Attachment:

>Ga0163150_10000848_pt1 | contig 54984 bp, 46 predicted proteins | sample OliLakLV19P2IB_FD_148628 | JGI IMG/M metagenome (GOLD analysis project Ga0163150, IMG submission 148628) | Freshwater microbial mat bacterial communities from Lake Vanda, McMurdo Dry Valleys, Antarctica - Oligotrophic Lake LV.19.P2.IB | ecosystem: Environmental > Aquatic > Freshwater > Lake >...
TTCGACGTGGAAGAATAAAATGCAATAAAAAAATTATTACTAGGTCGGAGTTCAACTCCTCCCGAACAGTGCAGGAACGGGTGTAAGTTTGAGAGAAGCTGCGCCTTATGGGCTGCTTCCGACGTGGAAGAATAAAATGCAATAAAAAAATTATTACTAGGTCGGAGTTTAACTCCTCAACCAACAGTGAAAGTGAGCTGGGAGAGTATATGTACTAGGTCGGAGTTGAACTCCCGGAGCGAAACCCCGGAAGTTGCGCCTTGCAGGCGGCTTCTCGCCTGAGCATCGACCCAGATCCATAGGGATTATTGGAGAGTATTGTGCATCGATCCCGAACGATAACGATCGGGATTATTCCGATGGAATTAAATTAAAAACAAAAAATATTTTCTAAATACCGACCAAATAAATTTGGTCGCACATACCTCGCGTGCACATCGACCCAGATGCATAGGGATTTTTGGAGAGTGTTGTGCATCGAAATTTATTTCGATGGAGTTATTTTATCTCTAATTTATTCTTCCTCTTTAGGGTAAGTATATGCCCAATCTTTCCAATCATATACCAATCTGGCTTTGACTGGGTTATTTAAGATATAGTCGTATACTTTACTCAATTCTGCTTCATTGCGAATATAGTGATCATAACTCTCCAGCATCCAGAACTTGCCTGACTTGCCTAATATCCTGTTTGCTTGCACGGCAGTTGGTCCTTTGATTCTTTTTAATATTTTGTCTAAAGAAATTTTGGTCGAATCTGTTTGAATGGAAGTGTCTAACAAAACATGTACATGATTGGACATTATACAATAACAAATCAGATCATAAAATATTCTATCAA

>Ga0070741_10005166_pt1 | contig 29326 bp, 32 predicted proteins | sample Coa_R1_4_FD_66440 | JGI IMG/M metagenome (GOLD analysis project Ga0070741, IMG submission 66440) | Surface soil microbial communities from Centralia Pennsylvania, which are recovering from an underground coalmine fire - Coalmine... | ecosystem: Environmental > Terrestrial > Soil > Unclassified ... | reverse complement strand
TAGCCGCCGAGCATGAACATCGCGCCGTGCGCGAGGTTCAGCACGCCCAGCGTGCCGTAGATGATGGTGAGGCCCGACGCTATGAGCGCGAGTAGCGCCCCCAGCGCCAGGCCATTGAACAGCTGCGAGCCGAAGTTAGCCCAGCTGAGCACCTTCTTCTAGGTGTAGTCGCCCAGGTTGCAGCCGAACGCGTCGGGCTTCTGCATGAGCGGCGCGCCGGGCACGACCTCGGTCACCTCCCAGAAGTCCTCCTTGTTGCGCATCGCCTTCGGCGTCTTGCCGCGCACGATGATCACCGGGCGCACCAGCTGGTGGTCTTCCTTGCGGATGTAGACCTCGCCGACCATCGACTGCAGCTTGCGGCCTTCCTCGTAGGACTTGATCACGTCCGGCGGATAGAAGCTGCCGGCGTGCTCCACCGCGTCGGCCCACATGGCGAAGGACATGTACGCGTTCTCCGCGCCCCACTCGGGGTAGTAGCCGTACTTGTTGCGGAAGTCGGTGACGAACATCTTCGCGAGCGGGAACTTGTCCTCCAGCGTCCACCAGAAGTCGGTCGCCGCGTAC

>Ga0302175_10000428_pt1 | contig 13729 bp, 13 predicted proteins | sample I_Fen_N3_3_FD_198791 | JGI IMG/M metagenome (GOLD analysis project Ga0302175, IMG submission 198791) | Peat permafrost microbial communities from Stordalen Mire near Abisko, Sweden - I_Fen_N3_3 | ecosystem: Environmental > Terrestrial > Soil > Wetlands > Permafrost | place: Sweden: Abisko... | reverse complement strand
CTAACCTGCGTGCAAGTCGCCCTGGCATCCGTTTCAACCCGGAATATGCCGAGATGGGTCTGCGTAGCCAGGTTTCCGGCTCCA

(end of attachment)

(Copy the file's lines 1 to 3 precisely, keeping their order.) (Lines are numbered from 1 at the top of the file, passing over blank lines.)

>Ga0163150_10000848_pt1 | contig 54984 bp, 46 predicted proteins | sample OliLakLV19P2IB_FD_148628 | JGI IMG/M metagenome (GOLD analysis project Ga0163150, IMG submission 148628) | Freshwater microbial mat bacterial communities from Lake Vanda, McMurdo Dry Valleys, Antarctica - Oligotrophic Lake LV.19.P2.IB | ecosystem: Environmental > Aquatic > Freshwater > Lake >...
TTCGACGTGGAAGAATAAAATGCAATAAAAAAATTATTACTAGGTCGGAGTTCAACTCCTCCCGAACAGTGCAGGAACGGGTGTAAGTTTGAGAGAAGCTGCGCCTTATGGGCTGCTTCCGACGTGGAAGAATAAAATGCAATAAAAAAATTATTACTAGGTCGGAGTTTAACTCCTCAACCAACAGTGAAAGTGAGCTGGGAGAGTATATGTACTAGGTCGGAGTTGAACTCCCGGAGCGAAACCCCGGAAGTTGCGCCTTGCAGGCGGCTTCTCGCCTGAGCATCGACCCAGATCCATAGGGATTATTGGAGAGTATTGTGCATCGATCCCGAACGATAACGATCGGGATTATTCCGATGGAATTAAATTAAAAACAAAAAATATTTTCTAAATACCGACCAAATAAATTTGGTCGCACATACCTCGCGTGCACATCGACCCAGATGCATAGGGATTTTTGGAGAGTGTTGTGCATCGAAATTTATTTCGATGGAGTTATTTTATCTCTAATTTATTCTTCCTCTTTAGGGTAAGTATATGCCCAATCTTTCCAATCATATACCAATCTGGCTTTGACTGGGTTATTTAAGATATAGTCGTATACTTTACTCAATTCTGCTTCATTGCGAATATAGTGATCATAACTCTCCAGCATCCAGAACTTGCCTGACTTGCCTAATATCCTGTTTGCTTGCACGGCAGTTGGTCCTTTGATTCTTTTTAATATTTTGTCTAAAGAAATTTTGGTCGAATCTGTTTGAATGGAAGTGTCTAACAAAACATGTACATGATTGGACATTATACAATAACAAATCAGATCATAAAATATTCTATCAA

>Ga0070741_10005166_pt1 | contig 29326 bp, 32 predicted proteins | sample Coa_R1_4_FD_66440 | JGI IMG/M metagenome (GOLD analysis project Ga0070741, IMG submission 66440) | Surface soil microbial communities from Centralia Pennsylvania, which are recovering from an underground coalmine fire - Coalmine... | ecosystem: Environmental > Terrestrial > Soil > Unclassified ... | reverse complement strand